Tuesday, August 28, 2007


Affable Assassin

So farewell then, Ole Gunnar Solskjaer.

Although his was a career made up largely of bit-parts, how crucial some of those bit-parts turned out to be. At his best (around the turn of the millennium), I'd venture to say that there were few strikers in Europe better than the gentle Norwegian.

Everyone remembers, of course, Solskjaer's instinctive goal which won Manchester United their first European Cup in thirty-one years and sealed their "treble" in 1998/99. What not so many people remember is that, if not for the contributions of Solskjaer, United would probably never have been in a position to claim that trifecta in the first place. He had been in tremendous form leading up to that amazing night in Barcelona.

One of the league games in which Solskjaer featured during that season was an 8-1 away win at Nottingham Forest. The score was already 4-1 when the Norwegian entered the game, 15 minutes from the close. A quarter of an hour and four Solskjaer goals later, he walked from the field shyly holding the match ball.

They were all fine goals too. Real striker's specials. One of them, I recall, was a "thread-the-needle" specimen, in which Solskjaer subtly evaded both the Forest 'keeper and an advancing defender before volleying nonchalantly into the tiny gap that had been vouchsafed him.

Towards the end of his career at Old Trafford, Solskjaer converted himself into a right-winger of sorts, and proved almost as effective as he had been up front. There is no doubt that his return from injury last season was a crucial factor in United's eventual league success, along with the more celebrated contributions of Wayne Rooney and Cristiano Ronaldo.

Best of all, Solskjaer was always a thoroughly likeable figure, with a ready smile, an affable media manner and a reputation for sportsmanship; the sort of character the game always needs.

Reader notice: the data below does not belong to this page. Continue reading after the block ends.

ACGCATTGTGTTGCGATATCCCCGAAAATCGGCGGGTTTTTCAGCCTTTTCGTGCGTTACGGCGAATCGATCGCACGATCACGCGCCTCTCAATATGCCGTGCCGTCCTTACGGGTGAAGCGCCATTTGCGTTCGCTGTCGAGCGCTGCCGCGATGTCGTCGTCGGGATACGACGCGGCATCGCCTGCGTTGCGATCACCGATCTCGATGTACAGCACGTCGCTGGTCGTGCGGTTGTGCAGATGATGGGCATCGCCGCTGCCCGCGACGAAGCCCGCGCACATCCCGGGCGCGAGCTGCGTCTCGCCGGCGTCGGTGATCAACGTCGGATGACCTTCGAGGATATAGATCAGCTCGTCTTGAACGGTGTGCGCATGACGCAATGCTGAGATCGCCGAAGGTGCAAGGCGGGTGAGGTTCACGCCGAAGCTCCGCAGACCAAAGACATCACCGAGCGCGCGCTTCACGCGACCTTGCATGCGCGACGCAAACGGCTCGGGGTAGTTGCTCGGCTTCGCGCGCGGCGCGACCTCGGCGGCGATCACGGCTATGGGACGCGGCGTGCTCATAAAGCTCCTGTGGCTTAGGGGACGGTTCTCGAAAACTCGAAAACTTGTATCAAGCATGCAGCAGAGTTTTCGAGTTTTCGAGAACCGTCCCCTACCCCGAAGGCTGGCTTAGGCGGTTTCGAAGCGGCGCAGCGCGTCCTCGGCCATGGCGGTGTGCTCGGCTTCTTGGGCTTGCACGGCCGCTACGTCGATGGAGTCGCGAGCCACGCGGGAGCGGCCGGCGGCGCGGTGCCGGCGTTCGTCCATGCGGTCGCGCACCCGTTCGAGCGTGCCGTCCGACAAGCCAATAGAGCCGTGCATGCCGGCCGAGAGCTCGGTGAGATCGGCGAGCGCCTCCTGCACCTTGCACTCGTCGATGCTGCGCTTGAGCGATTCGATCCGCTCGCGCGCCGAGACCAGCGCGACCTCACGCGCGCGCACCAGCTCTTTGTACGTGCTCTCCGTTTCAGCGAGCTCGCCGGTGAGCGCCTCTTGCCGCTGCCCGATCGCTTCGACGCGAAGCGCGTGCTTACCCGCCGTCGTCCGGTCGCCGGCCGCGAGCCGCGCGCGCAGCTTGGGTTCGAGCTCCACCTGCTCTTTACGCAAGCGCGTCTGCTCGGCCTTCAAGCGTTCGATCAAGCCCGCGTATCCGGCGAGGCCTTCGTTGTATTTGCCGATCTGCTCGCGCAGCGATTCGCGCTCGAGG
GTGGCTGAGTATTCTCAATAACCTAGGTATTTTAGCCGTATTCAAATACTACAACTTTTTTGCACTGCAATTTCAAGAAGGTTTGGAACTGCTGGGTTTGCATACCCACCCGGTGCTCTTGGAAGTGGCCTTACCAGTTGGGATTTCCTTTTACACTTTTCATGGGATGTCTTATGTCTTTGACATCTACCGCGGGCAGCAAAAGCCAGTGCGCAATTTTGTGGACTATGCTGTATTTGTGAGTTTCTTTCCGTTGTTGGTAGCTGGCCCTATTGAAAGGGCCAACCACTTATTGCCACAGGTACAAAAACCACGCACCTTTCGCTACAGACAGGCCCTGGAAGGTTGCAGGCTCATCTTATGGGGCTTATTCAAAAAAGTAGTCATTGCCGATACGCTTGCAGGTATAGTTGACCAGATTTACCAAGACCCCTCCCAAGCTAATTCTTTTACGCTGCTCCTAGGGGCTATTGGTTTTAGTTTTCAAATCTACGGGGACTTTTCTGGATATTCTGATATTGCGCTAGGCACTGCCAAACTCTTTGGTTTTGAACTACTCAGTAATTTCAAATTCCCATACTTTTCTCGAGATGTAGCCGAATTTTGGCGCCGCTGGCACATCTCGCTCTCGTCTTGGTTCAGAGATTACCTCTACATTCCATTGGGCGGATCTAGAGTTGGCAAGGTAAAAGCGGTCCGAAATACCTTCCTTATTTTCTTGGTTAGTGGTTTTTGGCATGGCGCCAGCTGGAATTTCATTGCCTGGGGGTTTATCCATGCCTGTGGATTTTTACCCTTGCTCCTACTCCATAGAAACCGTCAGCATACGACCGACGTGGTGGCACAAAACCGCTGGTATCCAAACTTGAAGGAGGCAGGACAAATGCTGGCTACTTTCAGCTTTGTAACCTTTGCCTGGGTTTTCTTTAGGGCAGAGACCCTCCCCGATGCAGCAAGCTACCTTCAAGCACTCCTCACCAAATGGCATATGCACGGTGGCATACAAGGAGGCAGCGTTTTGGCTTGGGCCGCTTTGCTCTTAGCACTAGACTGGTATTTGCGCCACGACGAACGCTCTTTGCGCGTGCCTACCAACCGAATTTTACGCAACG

Fans and opponents alike may have known him as the "baby-faced assassin", but there can have been few more genial assassins in the history of football.

Agree re: his contribution in 1998-1999. His league goals/games ratio that season (12 in 19) was the best in his time at Old Trafford and there was also his dramatic late winner against Liverpool in the FA Cup. It not only got them through but saved them playing another game in an already congested schedule that arguably seemed to be taking a big tole towards the end, most obviously when they badly struggled in the European Cup final

Thinking back, Man Utd had an incredible strike force that season, with Yorke and Cole working together brilliantly, Solskjaer always providing and Sheringham then proving to be valuable towards the close. What a contrast to the present, when they lack strikers in terms of not only quantity but dependable fitness, poaching and ability to truly lead the line.
Just read an article which says Fergie said Solskjaer was the best sub in the game, because he he watches the game so intently from the bench and can just get right into the flow. Interesting comment.

Apparently it's four years to the day that Solskjaer "felt something go" when receiving a long ball from Scholes.

An apparently completely unaffected, non-egotistic gentleman of the game.
Forgot, the article is at http://www.telegraph.co.uk/sport/main.jhtml?xml=/sport/2007/08/29/sfnman129.xml
Interestingly a lot of blogs I've read on OGS have veered wildly from lavish praise of him as a club man to comparing him to Winston Bogarde - happy to sit on the bench and collect the cash.

Personally I'm in the camp of the former opinion.
366 games in 11 years...yeah, real valid comparison with Winston Bogarde.

One of my all time favourite players. The club has indicated he will become a Man Utd ambassador, taking over from Bobby Charlton. Some footsteps, but shows you how much the club and the fans love him. Was in fine fettle last season, chipped in with a very handy 12 goals, including an excellent eventual winner against Celtic at home.

Possibly the most natural finished I've ever seen.

Thanks for the memories Ole. We'll always treasure them.
Post a Comment

<< Home

This page is powered by Blogger. Isn't yours?